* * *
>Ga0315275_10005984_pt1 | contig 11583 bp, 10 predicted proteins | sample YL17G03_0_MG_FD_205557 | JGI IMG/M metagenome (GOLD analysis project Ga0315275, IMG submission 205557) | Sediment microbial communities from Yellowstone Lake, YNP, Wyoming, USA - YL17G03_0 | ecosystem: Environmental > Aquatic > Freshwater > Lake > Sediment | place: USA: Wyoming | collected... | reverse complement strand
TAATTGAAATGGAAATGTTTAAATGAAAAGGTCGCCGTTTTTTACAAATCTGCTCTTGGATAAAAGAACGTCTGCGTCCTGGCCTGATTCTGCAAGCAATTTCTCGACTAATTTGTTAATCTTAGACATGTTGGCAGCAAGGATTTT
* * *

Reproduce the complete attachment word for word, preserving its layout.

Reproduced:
>Ga0315275_10005984_pt1 | contig 11583 bp, 10 predicted proteins | sample YL17G03_0_MG_FD_205557 | JGI IMG/M metagenome (GOLD analysis project Ga0315275, IMG submission 205557) | Sediment microbial communities from Yellowstone Lake, YNP, Wyoming, USA - YL17G03_0 | ecosystem: Environmental > Aquatic > Freshwater > Lake > Sediment | place: USA: Wyoming | collected... | reverse complement strand
TAATTGAAATGGAAATGTTTAAATGAAAAGGTCGCCGTTTTTTACAAATCTGCTCTTGGATAAAAGAACGTCTGCGTCCTGGCCTGATTCTGCAAGCAATTTCTCGACTAATTTGTTAATCTTAGACATGTTGGCAGCAAGGATTTT